July 14, 2014
- Boost light emission from solutions with anion coordination
- Not all silver nanoparticles come out in the wash
- It’s all about solvent and base in dicyclopropylamine synthesis
- How does fullerene C60 dissolve in water?
- How does HIV infection cause T-cell death?
- tert-Butyl isocyanide replaces CO in quinazolinone synthesis
Boost light emission from solutions with anion coordination. Conventional luminophores with high emission efficiencies often become weakly luminescent when their molecules aggregate. A new group of luminogens behaves in the opposite way: Their individual molecules are nonemissive, but they become highly luminescent when they aggregate.
This phenomenon, aggregation-induced emission (AIE), occurs when portions of molecules cannot rotate (restriction of intramolecular rotation, or RIR). B. Wu and coauthors at Northwest University (Xi’an) and Lanzhou University (both in China) used the RIR mechanism to boost light emission from a luminogen in solution with the recently developed technique of anion coordination.
The authors functionalized tetraphenylethylene (TPE), a quintessential AIE luminogen, with four bisurea groups. Bisureas are excellent chelating units for tetrahedral anions such as phosphate. Chelation proceeds through complementary hydrogen bonding interactions. When TPE–bisurea ligand 1 is coordinated with monohydrogen phosphate (HPO42–) ions, anionic complex 2 (see figure) is formed.
Anion coordination changes the originally nonemissive ligand into a strong emitter in solution and in the solid state. On the basis of their experimental data, especially the crystal structure of 2, the authors conclude that luminescence is turned on by the rigidification of the TPE core by the sandwiched coordination between the phosphate anions and the bisurea arms. (Angew. Chem., Int. Ed. DOI: 10.1002/anie.201402169; Ben Zhong Tang)
Not all silver nanoparticles come out in the wash. Soldiers who swelter inside armored vehicles and athletes who work up a sweat in the gym may rely on T-shirts and socks that contain silver nanoparticles (AgNPs) to keep body odor at bay. But the AgNP antibacterial agents that are being used increasingly in consumer products are causing concern about what happens when these particles are released into the environment (see cartoon).
J. Hedberg and co-workers at the KTH Royal Institute of Technology (Stockholm) monitored changes in ionic release and particle properties when samples of uncoated AgNPs were exposed to standard “sweat” solutions (NaCl, urea, and lactic acid), laundry detergent (alcohol ethoxylates, dodecylbenzenesulfonate, and pH buffer), and fresh water (NaHCO3, KCl, CaCl2•H2O, and MgSO4•7H2O). They exposed some of their samples to each solution in sequence; others were exposed to only one solution. They also compared laundry detergents with and without zeolites.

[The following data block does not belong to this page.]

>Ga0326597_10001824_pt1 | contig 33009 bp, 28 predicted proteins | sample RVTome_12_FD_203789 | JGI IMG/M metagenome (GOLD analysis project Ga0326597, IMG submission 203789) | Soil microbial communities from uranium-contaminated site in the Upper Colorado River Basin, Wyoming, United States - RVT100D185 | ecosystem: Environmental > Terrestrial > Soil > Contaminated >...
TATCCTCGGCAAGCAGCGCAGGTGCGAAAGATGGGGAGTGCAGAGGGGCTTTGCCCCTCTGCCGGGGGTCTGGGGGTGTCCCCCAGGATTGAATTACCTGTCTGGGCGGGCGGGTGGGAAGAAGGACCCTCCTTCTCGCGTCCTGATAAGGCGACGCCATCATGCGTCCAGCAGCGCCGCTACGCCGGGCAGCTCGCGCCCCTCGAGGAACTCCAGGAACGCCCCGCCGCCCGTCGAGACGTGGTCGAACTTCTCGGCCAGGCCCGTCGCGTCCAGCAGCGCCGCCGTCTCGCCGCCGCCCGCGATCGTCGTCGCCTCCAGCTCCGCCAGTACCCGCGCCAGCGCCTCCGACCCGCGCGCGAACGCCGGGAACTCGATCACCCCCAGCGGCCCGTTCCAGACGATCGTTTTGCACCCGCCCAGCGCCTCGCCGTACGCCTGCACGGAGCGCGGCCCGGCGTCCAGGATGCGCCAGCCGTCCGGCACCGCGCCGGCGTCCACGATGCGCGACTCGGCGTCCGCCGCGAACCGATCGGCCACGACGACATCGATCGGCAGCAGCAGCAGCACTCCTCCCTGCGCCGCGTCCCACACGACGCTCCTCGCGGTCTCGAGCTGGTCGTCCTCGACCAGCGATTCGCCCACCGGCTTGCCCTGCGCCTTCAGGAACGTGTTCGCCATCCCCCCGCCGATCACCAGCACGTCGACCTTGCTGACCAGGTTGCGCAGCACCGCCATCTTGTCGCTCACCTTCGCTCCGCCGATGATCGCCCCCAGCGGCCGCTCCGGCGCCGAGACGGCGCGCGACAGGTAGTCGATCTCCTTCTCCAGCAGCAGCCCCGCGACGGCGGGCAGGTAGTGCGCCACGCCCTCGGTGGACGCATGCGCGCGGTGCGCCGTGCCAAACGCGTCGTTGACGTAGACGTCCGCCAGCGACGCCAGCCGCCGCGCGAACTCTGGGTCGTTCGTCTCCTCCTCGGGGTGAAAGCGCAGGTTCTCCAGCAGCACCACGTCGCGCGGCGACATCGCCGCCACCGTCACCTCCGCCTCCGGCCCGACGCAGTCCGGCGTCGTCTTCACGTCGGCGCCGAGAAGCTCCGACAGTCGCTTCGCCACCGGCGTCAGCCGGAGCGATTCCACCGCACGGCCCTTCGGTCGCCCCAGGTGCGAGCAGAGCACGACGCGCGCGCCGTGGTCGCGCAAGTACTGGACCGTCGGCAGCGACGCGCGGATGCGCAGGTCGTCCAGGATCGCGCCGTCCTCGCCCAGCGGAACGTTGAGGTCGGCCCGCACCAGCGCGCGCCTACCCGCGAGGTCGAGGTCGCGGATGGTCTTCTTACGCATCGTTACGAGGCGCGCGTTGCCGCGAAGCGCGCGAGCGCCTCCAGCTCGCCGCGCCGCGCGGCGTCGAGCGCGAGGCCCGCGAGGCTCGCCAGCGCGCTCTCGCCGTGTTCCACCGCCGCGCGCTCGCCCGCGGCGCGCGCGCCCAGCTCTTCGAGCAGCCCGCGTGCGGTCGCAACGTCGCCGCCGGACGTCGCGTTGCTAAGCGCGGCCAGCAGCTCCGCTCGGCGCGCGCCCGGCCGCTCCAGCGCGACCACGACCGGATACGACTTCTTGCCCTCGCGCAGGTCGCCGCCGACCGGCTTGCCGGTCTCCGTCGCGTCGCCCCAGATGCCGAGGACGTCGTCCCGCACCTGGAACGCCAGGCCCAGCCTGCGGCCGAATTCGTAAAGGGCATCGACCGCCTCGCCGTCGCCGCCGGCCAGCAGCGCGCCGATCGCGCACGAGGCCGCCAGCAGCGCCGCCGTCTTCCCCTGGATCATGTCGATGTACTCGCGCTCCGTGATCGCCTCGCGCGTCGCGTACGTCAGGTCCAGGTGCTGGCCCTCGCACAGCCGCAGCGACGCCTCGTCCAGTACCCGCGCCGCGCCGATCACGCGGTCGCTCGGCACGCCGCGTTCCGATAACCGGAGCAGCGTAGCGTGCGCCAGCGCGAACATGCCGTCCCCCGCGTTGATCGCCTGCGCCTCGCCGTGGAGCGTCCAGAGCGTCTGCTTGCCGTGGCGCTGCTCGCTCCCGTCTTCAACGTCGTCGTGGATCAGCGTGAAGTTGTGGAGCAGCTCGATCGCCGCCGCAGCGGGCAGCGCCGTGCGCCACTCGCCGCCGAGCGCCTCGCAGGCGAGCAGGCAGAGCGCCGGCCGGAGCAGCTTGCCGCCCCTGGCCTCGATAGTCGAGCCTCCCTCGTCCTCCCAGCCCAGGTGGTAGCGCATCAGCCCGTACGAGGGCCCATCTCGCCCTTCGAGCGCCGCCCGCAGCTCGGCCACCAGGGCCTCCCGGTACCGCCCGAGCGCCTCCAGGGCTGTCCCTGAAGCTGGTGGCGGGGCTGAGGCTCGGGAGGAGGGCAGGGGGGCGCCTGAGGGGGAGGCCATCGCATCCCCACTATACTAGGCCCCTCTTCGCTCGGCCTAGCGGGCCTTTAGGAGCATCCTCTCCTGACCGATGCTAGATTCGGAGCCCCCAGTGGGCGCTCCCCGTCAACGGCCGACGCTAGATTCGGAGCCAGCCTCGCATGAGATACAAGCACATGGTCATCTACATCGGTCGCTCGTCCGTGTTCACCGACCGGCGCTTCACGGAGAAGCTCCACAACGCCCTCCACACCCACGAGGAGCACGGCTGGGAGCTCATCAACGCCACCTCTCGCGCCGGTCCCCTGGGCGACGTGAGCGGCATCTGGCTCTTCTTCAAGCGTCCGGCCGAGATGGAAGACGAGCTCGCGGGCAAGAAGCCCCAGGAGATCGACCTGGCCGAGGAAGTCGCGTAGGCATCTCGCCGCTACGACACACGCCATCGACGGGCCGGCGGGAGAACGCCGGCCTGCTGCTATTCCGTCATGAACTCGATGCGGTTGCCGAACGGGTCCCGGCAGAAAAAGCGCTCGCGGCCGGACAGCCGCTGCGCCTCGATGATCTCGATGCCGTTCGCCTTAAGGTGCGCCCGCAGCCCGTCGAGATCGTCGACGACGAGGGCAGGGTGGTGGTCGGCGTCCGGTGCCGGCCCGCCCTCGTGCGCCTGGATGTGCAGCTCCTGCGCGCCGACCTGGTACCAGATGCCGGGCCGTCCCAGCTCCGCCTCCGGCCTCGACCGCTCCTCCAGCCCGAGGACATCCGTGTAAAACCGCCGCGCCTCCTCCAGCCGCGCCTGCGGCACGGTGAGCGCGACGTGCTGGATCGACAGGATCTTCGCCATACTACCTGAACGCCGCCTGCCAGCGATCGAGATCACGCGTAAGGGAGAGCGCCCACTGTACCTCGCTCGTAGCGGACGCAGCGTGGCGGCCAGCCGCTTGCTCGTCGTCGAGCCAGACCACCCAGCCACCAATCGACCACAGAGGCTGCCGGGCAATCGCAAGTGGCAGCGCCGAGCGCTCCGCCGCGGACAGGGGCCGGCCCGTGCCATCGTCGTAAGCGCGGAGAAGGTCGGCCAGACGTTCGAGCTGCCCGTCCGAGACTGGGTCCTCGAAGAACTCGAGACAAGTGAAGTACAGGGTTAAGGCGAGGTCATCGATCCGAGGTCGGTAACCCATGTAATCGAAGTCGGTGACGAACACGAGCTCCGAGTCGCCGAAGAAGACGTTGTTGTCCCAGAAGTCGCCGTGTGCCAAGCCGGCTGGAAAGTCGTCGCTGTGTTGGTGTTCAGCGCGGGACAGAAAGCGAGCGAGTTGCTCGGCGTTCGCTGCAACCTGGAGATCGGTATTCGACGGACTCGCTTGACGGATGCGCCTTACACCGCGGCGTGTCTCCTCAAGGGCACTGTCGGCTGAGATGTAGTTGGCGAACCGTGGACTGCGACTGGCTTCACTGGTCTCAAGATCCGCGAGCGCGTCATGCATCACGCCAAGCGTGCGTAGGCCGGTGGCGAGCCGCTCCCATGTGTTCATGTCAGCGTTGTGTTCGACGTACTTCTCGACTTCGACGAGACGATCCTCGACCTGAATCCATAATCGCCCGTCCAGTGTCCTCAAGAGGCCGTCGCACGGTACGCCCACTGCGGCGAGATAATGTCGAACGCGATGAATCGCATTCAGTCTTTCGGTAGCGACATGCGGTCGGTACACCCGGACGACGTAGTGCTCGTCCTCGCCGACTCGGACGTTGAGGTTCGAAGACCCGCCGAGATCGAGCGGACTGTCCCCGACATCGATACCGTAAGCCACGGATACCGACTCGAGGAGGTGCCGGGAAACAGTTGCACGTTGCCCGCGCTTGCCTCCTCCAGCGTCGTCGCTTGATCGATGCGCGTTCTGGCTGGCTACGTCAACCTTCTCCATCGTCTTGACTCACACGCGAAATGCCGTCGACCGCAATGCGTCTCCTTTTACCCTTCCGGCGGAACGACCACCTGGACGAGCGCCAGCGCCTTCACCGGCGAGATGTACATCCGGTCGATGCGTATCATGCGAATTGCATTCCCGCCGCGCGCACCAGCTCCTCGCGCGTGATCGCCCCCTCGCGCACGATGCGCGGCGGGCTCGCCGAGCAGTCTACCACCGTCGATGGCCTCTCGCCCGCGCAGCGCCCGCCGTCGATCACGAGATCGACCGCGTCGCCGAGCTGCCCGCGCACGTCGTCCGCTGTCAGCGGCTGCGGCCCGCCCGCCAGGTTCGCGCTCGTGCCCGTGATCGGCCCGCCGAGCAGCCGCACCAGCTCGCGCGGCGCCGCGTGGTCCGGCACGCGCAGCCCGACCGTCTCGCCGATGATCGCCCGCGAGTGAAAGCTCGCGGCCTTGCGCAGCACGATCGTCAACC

The authors found that, in all cases, the amount of silver released was <1% for the single-solution tests and <0.5% of the total amount for the sequential tests. All AgNP samples released comparable amounts of silver into the first solution to which they were exposed, regardless of the solution makeup. The AgNPs exposed to zeolite-containing detergent solutions were an exception: They released far less silver. In particular, samples exposed to artificial sweat, detergent, and fresh water in that order (simulating body contact, washing, and release into the environment) released substantially more silver to the first solution than to the last two.
The authors found evidence that soluble silver on the nanoparticle surfaces was released during exposure to the first solution. The remaining particles were less likely to release silver on the second and third exposures. (Environ. Sci. Technol. DOI: 10.1021/es500234y; Nancy McGuire)
It’s all about the solvent and the base in dicyclopropylamine synthesis. B. Mudryk, B. Zheng, and co-workers at Bristol-Myers Squibb (New Brunswick, NJ) describe an efficient three-step synthesis of dicyclopropylamine from cyclopropylamine, 4-nitrobenzenesulfonyl chloride (nosyl chloride), and cyclopropaneboronic acid (CPBA). In the first step, cyclopropylamine is protected by treating it with nosyl chloride to produce one component for the subsequent Chan–Lam coupling with CPBA.
The original reaction was run in dichloromethane (CH2Cl2) solvent and Hunig’s base (i-Pr2NEt). The authors used an aqueous workup that required adding a second solvent (e.g., 2-methyltetrahydrofuran) because the nosylate is poorly soluble in CH2Cl2. An improved protocol uses ethyl acetate as the solvent, an aqueous wash to remove i-Pr2NEtHCl, a solvent swap to n-heptane, and finally crystallization.
An even better option is using toluene as the solvent and triethylamine (Et3N) as the base. In this case, the product crystallizes from the reaction mixture; adding water to dissolve Et3NHCl leads to a three-phase mixture that filters rapidly. Et3N is preferred to i-Pr2NEt because Et3NHCl is more easily purged to the aqueous phase during isolation. (Org. Process Res. Dev. DOI: 10.1021/op500031z; Will Watson)